Aunt Ruby's Signature Sour Cream Pound Cake (& Its Many Origin Stories)

Aunt Ruby’s Signature Sour Cream Pound Cake (& Its Many Origin Stories)


Good food is worth a thousand words—sometimes more. In My Family Recipe, a writer shares the story of a single dish that’s meaningful to them and their loved ones.

My mom’s sour cream pound cake has been about as much of a fixture in my life as she has. The “sour cream” part of the title might throw some for a loop at first, but in actuality this cake is one of the most moist, tender, and beautiful cakes I could imagine. It makes an appearance at just about every major holiday—and a few other non-celebratory times throughout the year—and many have come to look forward to it at family gatherings. (My Great-Aunt Ida calls it “crunch cake” because of the way the top gets crispy after baking.)

Though many in the Hutcherson clan (my father’s side of the family) associate the cake only with my mother, its previous steward was her Aunt Ruby. Known to many outside the family as Sis Ruby, she resided in a small town called Colonial Beach (formerly Oak Grove) in rural Virginia, located a couple of hours away by car from Washington, D.C., where my mother grew up. I know it simply as “down the country” and had to ask my mother exactly what city and state it was for this story, but have fond memories of visiting during summers as a child and playing badminton with my family in the field behind Aunt Lorraine’s house across the street from her sister Ruby.

This sour cream pound cake was her signature dish. Though its exact origins are unknown, the cake has been around as long as my mother can recall. Neither her mother nor any of her other aunts made the cake—it was Ruby’s beloved dessert and hers alone. My mother fondly recalls making trips with her dad to visit, and whenever Aunt Ruby gave him some cake to take back home with them to D.C., it never seemed to survive the drive, save for a few crumbs.

Mom is one of seven children—five girls and two boys. All of her sisters have made the cake at some point, but my uncles aren’t really known to bake. She did, however, once mail a cake to my Uncle Harrison for his birthday, who she says claimed it was still warm from the oven when it arrived. (My family is no stranger to a tall tale or two.)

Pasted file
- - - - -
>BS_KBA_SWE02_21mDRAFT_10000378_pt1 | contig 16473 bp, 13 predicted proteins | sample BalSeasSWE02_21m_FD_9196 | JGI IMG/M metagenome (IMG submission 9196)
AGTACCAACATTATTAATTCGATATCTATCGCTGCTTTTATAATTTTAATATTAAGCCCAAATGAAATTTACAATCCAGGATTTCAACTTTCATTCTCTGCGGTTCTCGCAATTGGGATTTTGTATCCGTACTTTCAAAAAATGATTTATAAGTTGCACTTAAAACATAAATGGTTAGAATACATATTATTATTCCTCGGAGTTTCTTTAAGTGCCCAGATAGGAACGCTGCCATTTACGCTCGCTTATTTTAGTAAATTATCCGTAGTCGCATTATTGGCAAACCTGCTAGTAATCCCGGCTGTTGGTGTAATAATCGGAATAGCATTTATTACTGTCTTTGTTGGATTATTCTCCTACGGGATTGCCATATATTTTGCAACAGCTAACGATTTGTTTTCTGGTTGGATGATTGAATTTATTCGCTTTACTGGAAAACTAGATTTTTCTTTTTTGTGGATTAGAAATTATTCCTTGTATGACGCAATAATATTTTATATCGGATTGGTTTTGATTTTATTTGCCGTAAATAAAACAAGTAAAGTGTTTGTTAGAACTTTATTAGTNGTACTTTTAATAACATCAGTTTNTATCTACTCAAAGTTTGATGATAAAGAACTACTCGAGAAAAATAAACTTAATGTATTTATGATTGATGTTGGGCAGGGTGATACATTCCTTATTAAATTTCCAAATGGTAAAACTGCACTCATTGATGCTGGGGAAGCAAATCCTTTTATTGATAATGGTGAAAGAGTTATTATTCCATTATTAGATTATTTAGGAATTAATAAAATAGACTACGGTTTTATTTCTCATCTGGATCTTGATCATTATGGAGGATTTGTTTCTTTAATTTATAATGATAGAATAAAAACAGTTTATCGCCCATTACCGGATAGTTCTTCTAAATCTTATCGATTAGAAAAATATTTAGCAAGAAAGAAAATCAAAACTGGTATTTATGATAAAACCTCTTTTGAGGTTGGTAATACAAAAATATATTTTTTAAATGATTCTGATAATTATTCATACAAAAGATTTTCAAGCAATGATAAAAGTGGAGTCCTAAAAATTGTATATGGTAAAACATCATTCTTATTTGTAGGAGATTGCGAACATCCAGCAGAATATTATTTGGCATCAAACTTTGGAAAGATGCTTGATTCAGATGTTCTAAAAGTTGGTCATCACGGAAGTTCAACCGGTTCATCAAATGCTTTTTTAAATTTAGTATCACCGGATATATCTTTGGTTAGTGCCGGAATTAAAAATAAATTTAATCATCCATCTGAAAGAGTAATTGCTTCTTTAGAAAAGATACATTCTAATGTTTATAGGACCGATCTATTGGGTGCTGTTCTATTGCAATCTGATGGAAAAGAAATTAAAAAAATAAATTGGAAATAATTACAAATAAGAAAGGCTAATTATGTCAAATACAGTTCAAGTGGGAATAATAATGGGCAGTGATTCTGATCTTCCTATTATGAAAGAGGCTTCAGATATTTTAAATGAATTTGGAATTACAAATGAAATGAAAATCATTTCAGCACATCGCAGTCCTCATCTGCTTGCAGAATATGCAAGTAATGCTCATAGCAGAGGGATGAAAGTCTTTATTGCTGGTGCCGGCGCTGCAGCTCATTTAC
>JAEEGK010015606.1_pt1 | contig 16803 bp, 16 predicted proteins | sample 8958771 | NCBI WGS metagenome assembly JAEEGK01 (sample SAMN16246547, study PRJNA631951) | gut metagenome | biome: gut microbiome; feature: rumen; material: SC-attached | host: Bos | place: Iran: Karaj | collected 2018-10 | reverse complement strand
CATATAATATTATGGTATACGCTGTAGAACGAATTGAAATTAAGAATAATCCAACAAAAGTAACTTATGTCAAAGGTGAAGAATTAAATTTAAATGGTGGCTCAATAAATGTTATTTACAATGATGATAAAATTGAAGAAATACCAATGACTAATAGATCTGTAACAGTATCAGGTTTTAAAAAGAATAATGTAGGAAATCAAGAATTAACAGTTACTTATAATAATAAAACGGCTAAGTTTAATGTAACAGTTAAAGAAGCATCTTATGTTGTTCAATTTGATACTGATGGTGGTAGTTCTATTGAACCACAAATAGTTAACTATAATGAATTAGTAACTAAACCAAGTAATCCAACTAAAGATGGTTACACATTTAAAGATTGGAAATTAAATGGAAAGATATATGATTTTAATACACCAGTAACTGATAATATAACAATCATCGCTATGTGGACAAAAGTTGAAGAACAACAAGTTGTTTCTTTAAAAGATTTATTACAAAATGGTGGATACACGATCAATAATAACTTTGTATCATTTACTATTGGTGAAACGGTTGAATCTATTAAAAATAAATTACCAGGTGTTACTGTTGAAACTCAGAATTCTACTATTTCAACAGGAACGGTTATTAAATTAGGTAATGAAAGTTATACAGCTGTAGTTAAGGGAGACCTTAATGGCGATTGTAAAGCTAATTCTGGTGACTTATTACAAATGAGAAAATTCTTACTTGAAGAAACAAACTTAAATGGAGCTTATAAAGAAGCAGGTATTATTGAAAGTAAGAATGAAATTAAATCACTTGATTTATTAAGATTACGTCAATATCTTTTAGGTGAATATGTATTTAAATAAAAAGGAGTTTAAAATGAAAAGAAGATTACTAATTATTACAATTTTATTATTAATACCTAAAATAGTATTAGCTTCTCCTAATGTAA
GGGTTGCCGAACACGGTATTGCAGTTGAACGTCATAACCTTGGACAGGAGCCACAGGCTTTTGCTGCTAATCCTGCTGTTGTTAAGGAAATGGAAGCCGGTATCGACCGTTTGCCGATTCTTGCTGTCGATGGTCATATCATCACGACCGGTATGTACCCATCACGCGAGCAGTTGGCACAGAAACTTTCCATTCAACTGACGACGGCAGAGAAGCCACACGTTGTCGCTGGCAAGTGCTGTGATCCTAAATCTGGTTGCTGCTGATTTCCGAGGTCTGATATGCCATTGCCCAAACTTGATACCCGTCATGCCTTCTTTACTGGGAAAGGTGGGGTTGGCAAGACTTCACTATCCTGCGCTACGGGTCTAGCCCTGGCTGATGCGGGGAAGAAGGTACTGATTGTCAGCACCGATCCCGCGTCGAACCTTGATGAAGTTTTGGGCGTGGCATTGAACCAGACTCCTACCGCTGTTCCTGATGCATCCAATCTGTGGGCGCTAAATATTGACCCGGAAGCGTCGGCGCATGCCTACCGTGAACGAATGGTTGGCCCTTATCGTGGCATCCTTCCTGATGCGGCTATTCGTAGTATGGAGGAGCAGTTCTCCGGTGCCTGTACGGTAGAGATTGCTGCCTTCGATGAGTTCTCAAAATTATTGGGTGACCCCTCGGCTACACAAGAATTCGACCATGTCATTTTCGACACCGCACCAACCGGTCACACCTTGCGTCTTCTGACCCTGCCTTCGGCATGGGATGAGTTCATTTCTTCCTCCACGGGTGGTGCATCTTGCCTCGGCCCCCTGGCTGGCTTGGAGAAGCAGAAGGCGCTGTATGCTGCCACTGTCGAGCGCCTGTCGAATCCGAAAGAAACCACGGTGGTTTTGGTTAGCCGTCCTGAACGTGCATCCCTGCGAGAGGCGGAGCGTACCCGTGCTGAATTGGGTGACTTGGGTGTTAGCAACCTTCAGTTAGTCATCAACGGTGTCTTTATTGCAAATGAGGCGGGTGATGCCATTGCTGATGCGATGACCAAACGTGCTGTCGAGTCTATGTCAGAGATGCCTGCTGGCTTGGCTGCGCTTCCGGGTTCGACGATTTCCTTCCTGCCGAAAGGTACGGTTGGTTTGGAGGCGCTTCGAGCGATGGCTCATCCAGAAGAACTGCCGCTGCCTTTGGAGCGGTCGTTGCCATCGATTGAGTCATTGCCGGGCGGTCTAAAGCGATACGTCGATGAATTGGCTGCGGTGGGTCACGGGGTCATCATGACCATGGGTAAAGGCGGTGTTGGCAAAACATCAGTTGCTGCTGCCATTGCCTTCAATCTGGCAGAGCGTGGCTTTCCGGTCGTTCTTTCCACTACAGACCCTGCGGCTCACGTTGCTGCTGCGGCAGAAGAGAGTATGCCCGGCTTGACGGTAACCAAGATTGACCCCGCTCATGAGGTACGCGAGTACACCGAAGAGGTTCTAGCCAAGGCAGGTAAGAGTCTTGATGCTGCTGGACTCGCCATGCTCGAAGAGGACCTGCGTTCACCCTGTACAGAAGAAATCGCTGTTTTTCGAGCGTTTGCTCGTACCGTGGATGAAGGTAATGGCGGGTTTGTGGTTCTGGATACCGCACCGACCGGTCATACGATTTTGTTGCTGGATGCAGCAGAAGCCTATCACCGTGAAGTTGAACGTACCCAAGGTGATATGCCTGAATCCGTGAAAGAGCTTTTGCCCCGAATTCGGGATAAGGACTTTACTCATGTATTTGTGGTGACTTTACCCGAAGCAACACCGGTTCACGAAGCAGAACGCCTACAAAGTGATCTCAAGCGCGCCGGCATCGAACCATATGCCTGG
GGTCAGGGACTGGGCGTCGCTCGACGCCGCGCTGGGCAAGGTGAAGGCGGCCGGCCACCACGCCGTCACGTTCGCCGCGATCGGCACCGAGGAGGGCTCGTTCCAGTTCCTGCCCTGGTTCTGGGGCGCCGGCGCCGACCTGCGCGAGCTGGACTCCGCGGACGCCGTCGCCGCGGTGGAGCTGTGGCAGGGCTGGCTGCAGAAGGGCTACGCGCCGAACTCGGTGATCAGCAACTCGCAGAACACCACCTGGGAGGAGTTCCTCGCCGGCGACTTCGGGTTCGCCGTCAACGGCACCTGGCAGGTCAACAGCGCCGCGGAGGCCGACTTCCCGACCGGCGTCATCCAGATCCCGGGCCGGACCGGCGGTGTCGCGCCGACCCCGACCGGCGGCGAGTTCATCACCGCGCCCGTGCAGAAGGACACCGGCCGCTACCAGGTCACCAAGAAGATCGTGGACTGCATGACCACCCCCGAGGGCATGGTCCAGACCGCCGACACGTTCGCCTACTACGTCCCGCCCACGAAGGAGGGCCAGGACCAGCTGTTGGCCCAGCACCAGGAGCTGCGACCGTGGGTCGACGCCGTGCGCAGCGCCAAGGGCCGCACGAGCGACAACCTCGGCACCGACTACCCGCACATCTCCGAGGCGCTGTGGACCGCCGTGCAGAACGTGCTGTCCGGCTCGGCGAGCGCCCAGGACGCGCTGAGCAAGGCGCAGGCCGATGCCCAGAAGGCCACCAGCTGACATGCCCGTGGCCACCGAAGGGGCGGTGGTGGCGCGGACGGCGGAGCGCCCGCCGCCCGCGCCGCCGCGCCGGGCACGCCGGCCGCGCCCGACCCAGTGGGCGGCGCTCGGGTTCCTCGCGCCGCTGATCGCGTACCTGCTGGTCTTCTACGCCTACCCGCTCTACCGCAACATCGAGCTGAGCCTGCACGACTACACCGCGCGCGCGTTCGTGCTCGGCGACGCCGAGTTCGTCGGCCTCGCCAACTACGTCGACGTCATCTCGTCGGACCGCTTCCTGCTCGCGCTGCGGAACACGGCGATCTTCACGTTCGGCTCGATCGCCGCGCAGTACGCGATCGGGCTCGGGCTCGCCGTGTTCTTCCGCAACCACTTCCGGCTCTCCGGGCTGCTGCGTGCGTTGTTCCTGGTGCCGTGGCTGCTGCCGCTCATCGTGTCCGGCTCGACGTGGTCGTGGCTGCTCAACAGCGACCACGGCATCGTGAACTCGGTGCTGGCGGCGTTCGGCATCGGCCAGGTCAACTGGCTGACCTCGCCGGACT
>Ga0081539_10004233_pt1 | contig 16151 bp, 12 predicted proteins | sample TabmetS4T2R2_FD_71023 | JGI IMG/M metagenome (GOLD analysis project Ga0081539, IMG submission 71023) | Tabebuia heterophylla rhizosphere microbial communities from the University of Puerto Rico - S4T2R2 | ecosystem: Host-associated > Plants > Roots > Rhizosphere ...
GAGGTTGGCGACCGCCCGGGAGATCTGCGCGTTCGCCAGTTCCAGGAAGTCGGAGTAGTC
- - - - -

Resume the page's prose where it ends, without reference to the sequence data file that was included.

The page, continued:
As to how and when the recipe was passed down from Aunt Ruby to my mother, no one’s really sure. During a recent phone call with my mother, she said that Aunt Lorraine may have given it to her after Aunt Ruby’s passing on May 28, 2004, but that’s far too recent to be true. Then she remembered getting a copy of The Joy of Cooking, along with a few other recipes, as a wedding gift from Aunt Ruby, saying, “That’ll make a good story.” However, my mother then admits that she must have gotten the recipe at some other point in time.

Well, whenever it happened, I’m glad it did.

The first time Mom tried baking the cake, it didn’t quite work out for her, citing that she used a Bundt pan instead of the prescribed tube pan. But she has since mastered the recipe, and over the years has made a few tweaks to the original text to make it work for her. (One such change was the time and temperature, which originally called for a low and slow two-and-a-half hours at 275 degrees. But she found that a hotter, faster bake time worked for her oven.) “Still,” my mother declared, “the overall taste was Aunt Ruby’s cake.”